Drink plenty of water a day. Avoid drinking caffeine-containing beverages and alcohol, which can cause dehydration.
Increase the fiber intake. Add fruits, vegetables, whole-grain bread, and cereals to the diet.
Avoid eating high-fat foods like meat, eggs, and cheese.
Maintain a food diary and rule out foods that cause constipation.
Exercise regularly as physical activity increases muscle activity in the intestines.
Do not hold the stool for a long time. Instead, take time in the bathroom, allowing enough time to have a bowel movement without distractions and without feeling rushed.
Several laxatives are available, and each laxative works differently to make it easier to have a bowel movement. The following are over-the-counter laxatives:
Fiber supplements like psyllium, calcium polycarbophil, and methylcellulose make the stools bulky, softer, and easier to pass.
Stimulants including Bisacodyl and Sennosides cause the intestines to contract.
Osmotic laxatives help move stool through the colon by increasing fluid secretion from the intestines and helping stimulate bowel movements. Examples of osmotic laxatives include Oral magnesium hydroxide, Magnesium citrate, Lactulose, and Polyethylene glycol.
Lubricants like mineral oil allow stool to move through the colon more quickly.
Stool softeners, such as Docusate sodium and Docusate calcium, help moisten the stool by removing water from the intestines.
Tap water enemas aid in softening stool and produce a bowel movement. Glycerin or Bisacodyl suppositories are also helpful in moving stool out of the body by providing lubrication and stimulation.
If over-the-counter medications do not help treat constipation, the doctor may recommend the following prescription medications:
Medications like Lubiprostone, Linaclotide, and Plecanatide, work by drawing water into the intestines and speeding up the movement of stool.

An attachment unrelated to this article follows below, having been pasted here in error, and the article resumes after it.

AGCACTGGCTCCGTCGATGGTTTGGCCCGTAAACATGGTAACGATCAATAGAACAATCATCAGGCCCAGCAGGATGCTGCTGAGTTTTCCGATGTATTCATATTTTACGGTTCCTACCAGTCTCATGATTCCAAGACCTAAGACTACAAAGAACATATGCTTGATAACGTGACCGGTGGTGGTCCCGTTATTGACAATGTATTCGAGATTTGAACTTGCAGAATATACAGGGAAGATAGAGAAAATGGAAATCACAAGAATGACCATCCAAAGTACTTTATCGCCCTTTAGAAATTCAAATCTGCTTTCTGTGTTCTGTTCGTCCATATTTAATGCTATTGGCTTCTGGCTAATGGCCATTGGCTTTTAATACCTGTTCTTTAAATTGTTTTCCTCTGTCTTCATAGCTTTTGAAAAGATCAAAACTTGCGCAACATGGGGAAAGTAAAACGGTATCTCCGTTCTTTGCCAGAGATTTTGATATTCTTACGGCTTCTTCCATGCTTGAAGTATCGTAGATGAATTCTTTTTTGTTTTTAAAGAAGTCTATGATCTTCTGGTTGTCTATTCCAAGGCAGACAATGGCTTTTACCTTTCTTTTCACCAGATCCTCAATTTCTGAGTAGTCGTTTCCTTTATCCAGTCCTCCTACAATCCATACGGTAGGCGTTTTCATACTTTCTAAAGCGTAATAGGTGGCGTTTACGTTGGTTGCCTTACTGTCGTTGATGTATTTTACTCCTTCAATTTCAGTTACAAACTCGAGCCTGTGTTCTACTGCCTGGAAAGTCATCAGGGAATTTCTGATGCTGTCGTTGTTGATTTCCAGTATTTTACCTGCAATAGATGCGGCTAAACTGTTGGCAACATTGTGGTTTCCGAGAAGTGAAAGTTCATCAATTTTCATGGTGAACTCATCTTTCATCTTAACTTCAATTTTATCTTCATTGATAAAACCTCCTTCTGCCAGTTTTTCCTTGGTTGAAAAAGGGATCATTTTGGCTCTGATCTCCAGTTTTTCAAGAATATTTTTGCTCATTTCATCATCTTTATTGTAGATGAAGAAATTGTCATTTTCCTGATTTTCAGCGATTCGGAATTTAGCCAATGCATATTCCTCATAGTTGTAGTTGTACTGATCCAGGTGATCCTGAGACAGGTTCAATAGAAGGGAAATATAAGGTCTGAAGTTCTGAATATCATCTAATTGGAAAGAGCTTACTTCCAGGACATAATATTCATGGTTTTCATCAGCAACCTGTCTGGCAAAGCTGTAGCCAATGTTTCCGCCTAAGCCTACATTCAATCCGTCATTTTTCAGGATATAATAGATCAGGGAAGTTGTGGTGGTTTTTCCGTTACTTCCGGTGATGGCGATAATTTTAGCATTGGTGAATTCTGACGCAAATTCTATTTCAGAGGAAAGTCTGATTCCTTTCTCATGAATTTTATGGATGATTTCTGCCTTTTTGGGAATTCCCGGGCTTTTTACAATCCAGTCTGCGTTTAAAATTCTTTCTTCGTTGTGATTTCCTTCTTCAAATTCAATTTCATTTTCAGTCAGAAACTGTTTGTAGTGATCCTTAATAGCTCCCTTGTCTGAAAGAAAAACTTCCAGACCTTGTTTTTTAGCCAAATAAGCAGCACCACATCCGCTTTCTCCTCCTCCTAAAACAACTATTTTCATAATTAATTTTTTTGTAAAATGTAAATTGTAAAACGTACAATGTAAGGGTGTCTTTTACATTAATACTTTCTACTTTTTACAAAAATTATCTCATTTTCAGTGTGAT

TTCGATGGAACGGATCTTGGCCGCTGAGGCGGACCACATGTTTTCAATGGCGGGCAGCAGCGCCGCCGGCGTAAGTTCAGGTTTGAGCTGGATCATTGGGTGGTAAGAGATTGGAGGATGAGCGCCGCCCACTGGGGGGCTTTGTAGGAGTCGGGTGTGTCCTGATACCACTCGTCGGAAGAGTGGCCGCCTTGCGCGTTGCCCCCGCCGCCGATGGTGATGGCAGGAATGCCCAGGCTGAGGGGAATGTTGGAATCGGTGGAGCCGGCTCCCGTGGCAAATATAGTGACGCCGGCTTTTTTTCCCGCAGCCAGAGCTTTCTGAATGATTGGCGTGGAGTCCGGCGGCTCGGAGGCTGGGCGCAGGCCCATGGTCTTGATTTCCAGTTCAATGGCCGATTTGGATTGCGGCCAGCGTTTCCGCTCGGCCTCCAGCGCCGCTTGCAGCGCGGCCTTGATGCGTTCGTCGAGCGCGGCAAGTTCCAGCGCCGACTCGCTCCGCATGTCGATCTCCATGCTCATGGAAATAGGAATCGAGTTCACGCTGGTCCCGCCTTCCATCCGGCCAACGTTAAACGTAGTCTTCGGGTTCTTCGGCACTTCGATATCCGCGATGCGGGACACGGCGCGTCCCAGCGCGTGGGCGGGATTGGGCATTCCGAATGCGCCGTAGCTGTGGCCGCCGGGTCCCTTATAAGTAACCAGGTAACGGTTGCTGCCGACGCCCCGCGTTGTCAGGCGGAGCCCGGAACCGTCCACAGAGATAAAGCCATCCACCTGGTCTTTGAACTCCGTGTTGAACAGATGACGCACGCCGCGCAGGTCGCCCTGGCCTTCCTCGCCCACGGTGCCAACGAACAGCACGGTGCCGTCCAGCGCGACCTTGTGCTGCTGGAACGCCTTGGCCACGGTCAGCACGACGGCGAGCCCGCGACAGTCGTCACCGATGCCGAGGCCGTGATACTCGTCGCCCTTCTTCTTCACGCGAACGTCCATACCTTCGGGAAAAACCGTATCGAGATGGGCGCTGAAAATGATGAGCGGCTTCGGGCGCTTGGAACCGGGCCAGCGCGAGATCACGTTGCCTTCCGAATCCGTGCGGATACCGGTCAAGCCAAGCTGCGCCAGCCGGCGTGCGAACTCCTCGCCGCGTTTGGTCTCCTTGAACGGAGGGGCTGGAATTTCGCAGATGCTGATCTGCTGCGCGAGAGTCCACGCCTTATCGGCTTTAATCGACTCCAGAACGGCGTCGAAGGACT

Prucalopride helps move stool through the colon.
If opioid pain medications cause constipation, peripherally acting mu-opioid receptor antagonists (PAMORAs), such as Naloxegol and Methylnaltrexone, reverse the opioid effects on the intestine to keep the bowel moving.
Surgery is rarely needed to treat constipation. However, the doctor may recommend surgery if a structural problem in the colon causes constipation. Examples include blockage in the colon, a narrowing in a portion of the intestine, a tear in the anus, or the collapse of part of the rectum into the vagina.
Prevention tips may include:
Eat a well-balanced diet, including plenty of high-fiber foods, such as beans, vegetables, fruits, whole grain cereals, and bran.
Drink plenty of fluids. Drink at least eight glasses of water a day.
Avoid a sedentary lifestyle and try to get regular exercise.
Try to manage stress.
Avoid liquids containing caffeine, such as coffee and soft drinks, which can cause dehydration.
Move the bowels when feeling the urge.
Ensure children who begin to eat solid foods get plenty of fiber in their diets.
Constipation is a condition of fewer than three bowel movements a week, usually due to changes in diet or routine or inadequate fiber intake. See a doctor if a person notices a difference in the bowel pattern or interferes with their ability to perform daily tasks.
Last reviewed at:
20 Jun 2022 - 5 min read